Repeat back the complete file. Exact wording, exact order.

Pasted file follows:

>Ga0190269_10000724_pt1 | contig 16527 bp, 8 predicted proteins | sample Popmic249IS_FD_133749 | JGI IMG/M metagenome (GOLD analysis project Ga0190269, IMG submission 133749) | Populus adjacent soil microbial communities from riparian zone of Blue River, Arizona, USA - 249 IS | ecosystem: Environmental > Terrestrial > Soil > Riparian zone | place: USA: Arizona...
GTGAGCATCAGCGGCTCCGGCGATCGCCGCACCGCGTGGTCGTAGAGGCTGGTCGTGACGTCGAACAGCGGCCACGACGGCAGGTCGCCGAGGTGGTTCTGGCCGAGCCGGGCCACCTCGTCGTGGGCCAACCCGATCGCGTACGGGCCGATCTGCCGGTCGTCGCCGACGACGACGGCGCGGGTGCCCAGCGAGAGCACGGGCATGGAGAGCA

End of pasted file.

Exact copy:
>Ga0190269_10000724_pt1 | contig 16527 bp, 8 predicted proteins | sample Popmic249IS_FD_133749 | JGI IMG/M metagenome (GOLD analysis project Ga0190269, IMG submission 133749) | Populus adjacent soil microbial communities from riparian zone of Blue River, Arizona, USA - 249 IS | ecosystem: Environmental > Terrestrial > Soil > Riparian zone | place: USA: Arizona...
GTGAGCATCAGCGGCTCCGGCGATCGCCGCACCGCGTGGTCGTAGAGGCTGGTCGTGACGTCGAACAGCGGCCACGACGGCAGGTCGCCGAGGTGGTTCTGGCCGAGCCGGGCCACCTCGTCGTGGGCCAACCCGATCGCGTACGGGCCGATCTGCCGGTCGTCGCCGACGACGACGGCGCGGGTGCCCAGCGAGAGCACGGGCATGGAGAGCA